Your Questions About For Those In Peril On The Sea

February 1, 2014

Linda asks…

How to add more events to my story?

I have the basic outline of my story, which is about a girl running away from a killer. Inside this, I need to add more events and characters, but I don’t know how.

admin answers:

My own novel ‘Deirdre, the Wanderer’, is about a 15-year-old running away from parents who emotionally abandon her. Originally this book was a foil (sort of an opposite) for another one I wrote in which the heroine suffers a lot emotionally (broken heart, stress, having no dad, losing a dear friend to cancer, etc) so I wanted to put Deirdre through a lot of more tangible angst. During the course of the story (and its sequels) she gets punched, nearly raped, abused, beat-up, sick, drunk (with vomit), drugged, shot, and subjected to perils such as storms at sea and being stalked by Somali pirates. Weird as it sounds, it actually got pretty fun to write (it’s only a fictitious character!). You know– what else can I do to her today? :)

The emphasis was on what would REALLY happen to a 15-year-old stuck out in the real world, with no more family to shelter her. She has to work, earn real money, play for places to live, buy food, etc. What kinds of jobs can a 15-year-old get? And she skips the US for The Bahamas; so what can she get as an illegal alien? (Exotic dancing? –it’s in there.) So the story turns out to be a pretty realistic account of a naive little girl’s growing-up in the ‘real world’; and Deirdre turns out to be one of my most popular, articulate and likeable narrators ever.

So think about what would REALLY happen to your character if she had to leave home, unable to trust her friends, in abject fear for her life, with no idea of what to do or where to go. If it were me, I’d keep moving– but moving, out in the open, risks her getting noticed. Staying put, hiding, is safe– till the killer finds out where she is. So her ‘plan’ (and, really, she shouldn’t really be clever enough to make a good one too quickly), has to include a combination of both ideas. She can crash with friends– but that puts them in danger. She can strike out alone, into the world, like a runaway (think Hermoine in Book VII), but whilst that saves her family and friends from having to do with her, it cuts her off from them being able to help her.

Best of all, she can, after suffering through this exodus for a while, contrive some kind of plan to turn around and counterattack, to hunt her hinter. This– if delayed long enough, say about to 2/3 of the book, might make the best reading. ‘Vulnerable little vixen seeks vengeance on evil villain’ –that’s always a story worth reading!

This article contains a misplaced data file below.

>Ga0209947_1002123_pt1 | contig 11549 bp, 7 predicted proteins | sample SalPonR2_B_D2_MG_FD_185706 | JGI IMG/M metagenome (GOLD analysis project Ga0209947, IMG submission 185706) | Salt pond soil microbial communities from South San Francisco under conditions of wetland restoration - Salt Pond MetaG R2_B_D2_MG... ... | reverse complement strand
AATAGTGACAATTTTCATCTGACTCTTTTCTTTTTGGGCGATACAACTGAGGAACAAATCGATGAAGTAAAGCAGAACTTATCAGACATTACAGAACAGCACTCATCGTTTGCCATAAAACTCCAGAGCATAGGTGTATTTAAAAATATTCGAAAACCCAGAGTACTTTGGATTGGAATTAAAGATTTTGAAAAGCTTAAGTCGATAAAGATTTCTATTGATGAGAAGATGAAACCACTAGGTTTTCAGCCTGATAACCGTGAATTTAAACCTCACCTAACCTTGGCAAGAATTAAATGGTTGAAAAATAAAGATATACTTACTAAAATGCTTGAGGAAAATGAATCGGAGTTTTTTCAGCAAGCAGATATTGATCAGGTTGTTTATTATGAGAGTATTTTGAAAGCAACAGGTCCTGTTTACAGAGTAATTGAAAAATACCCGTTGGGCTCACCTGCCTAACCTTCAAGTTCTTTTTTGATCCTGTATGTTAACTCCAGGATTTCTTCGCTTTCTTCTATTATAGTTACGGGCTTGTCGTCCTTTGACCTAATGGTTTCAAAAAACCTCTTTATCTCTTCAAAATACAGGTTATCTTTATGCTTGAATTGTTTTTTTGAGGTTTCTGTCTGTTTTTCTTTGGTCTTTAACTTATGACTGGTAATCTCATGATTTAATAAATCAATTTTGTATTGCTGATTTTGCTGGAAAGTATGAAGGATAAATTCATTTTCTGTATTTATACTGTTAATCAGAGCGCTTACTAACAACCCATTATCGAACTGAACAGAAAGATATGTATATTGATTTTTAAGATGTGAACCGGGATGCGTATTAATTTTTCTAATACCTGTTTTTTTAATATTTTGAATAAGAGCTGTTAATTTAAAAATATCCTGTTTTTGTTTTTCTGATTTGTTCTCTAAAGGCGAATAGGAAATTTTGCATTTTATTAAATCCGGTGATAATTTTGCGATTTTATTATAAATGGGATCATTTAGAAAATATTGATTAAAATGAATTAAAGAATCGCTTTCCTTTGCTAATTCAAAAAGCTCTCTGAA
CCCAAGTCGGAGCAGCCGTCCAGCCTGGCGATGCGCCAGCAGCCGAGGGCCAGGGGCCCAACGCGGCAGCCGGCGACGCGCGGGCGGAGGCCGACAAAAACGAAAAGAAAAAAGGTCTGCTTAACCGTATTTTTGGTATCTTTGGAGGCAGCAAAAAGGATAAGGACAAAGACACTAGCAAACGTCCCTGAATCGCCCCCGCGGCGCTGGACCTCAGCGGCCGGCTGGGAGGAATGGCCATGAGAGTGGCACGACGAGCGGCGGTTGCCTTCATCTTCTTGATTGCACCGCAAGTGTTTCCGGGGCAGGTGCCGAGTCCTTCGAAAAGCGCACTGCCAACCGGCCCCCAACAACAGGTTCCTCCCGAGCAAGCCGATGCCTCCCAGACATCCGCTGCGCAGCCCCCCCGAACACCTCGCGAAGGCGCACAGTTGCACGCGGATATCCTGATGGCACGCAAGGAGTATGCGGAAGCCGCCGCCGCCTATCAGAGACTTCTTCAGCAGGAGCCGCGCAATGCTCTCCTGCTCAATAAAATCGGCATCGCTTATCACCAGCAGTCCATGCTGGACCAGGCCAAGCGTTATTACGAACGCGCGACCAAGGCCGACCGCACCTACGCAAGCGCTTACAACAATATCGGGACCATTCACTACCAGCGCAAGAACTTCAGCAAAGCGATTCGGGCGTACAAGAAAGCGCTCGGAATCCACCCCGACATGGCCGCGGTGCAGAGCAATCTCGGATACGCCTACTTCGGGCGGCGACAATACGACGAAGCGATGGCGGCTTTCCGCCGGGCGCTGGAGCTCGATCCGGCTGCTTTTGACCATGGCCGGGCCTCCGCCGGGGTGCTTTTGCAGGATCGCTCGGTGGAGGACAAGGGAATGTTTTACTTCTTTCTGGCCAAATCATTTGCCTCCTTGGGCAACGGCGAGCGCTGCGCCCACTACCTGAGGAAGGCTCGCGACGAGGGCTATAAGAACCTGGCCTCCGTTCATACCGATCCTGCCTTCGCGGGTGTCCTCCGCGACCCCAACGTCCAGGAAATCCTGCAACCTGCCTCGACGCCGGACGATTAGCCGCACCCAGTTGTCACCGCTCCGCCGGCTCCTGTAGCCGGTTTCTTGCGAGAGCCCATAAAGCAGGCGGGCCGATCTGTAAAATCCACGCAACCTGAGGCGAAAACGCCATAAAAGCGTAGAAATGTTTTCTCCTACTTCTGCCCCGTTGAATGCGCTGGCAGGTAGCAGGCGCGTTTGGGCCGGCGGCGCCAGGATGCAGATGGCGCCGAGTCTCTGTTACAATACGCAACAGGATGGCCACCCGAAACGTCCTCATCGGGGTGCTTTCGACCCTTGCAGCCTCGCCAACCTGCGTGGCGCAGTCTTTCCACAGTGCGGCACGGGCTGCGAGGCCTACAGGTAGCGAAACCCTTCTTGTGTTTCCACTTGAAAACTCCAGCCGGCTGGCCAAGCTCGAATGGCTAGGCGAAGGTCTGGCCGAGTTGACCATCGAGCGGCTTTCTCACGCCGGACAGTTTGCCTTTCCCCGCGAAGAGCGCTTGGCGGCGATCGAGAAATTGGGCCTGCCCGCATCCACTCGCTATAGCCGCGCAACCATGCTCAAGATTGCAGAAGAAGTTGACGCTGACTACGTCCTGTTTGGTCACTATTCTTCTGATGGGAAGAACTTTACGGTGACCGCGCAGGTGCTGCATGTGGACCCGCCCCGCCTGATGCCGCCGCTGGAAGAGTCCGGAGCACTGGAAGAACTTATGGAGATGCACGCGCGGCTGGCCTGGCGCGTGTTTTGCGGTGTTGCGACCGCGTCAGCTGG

For now, outline the types of scrapes she will get into. Write them fast, even just briefly– ‘train wreck; Emma saves small child, scrapes leg, visibly tears jeans. Avoids coppers. Two days later, scene in fish store, runs into past teacher. Awkward convo, teacher lends her 20 quid. Buys hat as disguise.’ And keep the ideas coming, more, more more. You can flesh them out later.

Make sure that we like her, pity her, want her to succeed. There should be humour as well as scary bits. She should have personality quirks and faults that frustrate us, because we will know better and wish we could tell her or show her what to do next. She will make mistakes that we would not have made. And she will be stronger than she believes she can be, tougher, braver, more resourceful and luckier, and that will make us cheer for her.

Make sure she never escapes anything very easily and never gets too badly beat-up either. If he shoots at her, he misses; but she falls into a creek, or something. If she hides in a skip, she has to get out before the tip truck comes for it. If she meets up with an old friend, that old friend knows the killer’s family. If she steals a car, it breaks down (I used that in a ‘Deirdre’ sequel). Stuff like this will keep the reader on edge, keep the plot moving, and allow you (if only in later edits) to add in, each time, some clues as to her future and include the assets (like in a video game) she collects that help her in her eventual coup de grace. Because, you know, we already know that she has to facilitate, either indirectly or, much better, directly, the baddie’s demise. If that doesn’t happen, it just won’t do it for us.